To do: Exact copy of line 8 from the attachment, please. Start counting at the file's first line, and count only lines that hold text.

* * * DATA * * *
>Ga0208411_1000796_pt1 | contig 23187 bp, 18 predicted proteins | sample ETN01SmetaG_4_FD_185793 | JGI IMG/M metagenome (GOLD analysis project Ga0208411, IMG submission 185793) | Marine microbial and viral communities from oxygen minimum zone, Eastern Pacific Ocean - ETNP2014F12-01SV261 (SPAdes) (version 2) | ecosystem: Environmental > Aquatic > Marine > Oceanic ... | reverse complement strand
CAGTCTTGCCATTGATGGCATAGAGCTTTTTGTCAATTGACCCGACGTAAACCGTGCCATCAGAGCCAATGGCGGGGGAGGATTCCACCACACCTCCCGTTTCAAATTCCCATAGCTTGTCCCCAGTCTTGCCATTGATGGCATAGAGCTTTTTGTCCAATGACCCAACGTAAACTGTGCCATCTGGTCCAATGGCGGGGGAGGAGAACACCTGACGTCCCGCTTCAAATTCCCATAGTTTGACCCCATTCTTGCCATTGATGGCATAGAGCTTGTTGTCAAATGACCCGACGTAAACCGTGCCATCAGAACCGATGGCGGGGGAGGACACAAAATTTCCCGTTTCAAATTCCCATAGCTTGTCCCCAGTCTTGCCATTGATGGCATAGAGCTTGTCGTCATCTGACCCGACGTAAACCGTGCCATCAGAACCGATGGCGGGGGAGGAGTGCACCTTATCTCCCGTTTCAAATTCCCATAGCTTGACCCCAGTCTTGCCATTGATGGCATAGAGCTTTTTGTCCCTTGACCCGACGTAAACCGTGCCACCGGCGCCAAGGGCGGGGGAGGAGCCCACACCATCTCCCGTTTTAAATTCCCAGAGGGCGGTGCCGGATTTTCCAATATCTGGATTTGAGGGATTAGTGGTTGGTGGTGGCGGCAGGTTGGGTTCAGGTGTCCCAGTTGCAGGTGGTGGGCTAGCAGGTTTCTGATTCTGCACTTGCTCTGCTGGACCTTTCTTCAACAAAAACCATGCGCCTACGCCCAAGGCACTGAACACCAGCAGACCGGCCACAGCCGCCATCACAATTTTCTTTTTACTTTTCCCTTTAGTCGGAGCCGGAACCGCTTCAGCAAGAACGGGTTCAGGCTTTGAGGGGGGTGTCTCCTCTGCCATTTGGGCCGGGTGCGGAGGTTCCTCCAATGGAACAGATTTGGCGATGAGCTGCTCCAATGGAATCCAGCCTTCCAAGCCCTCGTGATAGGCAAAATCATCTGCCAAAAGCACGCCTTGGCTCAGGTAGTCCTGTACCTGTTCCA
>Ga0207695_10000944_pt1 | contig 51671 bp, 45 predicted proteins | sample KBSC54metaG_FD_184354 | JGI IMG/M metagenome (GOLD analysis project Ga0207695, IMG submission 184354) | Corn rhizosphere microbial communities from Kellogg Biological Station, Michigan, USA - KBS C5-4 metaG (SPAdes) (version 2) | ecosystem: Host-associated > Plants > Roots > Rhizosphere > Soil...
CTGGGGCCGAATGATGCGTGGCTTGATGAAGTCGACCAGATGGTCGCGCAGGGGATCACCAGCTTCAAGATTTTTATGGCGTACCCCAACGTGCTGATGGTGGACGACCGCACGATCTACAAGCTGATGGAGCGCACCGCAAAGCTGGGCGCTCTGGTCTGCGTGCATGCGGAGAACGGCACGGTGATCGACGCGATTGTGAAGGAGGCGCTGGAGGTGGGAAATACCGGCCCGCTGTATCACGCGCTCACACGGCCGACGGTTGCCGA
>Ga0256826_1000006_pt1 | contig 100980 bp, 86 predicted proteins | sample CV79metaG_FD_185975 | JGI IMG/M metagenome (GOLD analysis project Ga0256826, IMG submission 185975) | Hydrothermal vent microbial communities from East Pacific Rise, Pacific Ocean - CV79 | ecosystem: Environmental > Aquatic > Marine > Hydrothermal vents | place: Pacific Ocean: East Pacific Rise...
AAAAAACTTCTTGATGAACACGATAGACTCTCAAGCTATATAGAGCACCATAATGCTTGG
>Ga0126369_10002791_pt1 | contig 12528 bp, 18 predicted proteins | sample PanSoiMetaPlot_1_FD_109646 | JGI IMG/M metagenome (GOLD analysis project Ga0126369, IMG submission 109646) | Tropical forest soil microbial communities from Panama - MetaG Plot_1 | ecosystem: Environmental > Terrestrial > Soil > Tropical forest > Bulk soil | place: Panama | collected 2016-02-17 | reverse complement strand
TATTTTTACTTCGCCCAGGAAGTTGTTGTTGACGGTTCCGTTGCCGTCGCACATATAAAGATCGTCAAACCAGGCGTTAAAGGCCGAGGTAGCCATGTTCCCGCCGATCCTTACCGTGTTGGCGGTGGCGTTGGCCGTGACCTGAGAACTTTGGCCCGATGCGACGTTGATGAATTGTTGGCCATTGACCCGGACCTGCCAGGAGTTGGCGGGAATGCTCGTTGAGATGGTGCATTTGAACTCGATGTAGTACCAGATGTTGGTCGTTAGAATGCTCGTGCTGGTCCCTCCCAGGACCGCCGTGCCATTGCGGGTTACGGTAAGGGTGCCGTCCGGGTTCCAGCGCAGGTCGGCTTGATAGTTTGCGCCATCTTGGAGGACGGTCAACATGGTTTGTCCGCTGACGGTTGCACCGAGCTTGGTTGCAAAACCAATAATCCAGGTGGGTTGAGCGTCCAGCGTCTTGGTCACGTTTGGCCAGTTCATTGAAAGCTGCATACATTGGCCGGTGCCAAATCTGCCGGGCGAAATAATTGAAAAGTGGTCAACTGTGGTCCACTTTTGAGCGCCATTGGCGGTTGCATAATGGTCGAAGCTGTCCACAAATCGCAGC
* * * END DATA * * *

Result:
TATTTTTACTTCGCCCAGGAAGTTGTTGTTGACGGTTCCGTTGCCGTCGCACATATAAAGATCGTCAAACCAGGCGTTAAAGGCCGAGGTAGCCATGTTCCCGCCGATCCTTACCGTGTTGGCGGTGGCGTTGGCCGTGACCTGAGAACTTTGGCCCGATGCGACGTTGATGAATTGTTGGCCATTGACCCGGACCTGCCAGGAGTTGGCGGGAATGCTCGTTGAGATGGTGCATTTGAACTCGATGTAGTACCAGATGTTGGTCGTTAGAATGCTCGTGCTGGTCCCTCCCAGGACCGCCGTGCCATTGCGGGTTACGGTAAGGGTGCCGTCCGGGTTCCAGCGCAGGTCGGCTTGATAGTTTGCGCCATCTTGGAGGACGGTCAACATGGTTTGTCCGCTGACGGTTGCACCGAGCTTGGTTGCAAAACCAATAATCCAGGTGGGTTGAGCGTCCAGCGTCTTGGTCACGTTTGGCCAGTTCATTGAAAGCTGCATACATTGGCCGGTGCCAAATCTGCCGGGCGAAATAATTGAAAAGTGGTCAACTGTGGTCCACTTTTGAGCGCCATTGGCGGTTGCATAATGGTCGAAGCTGTCCACAAATCGCAGC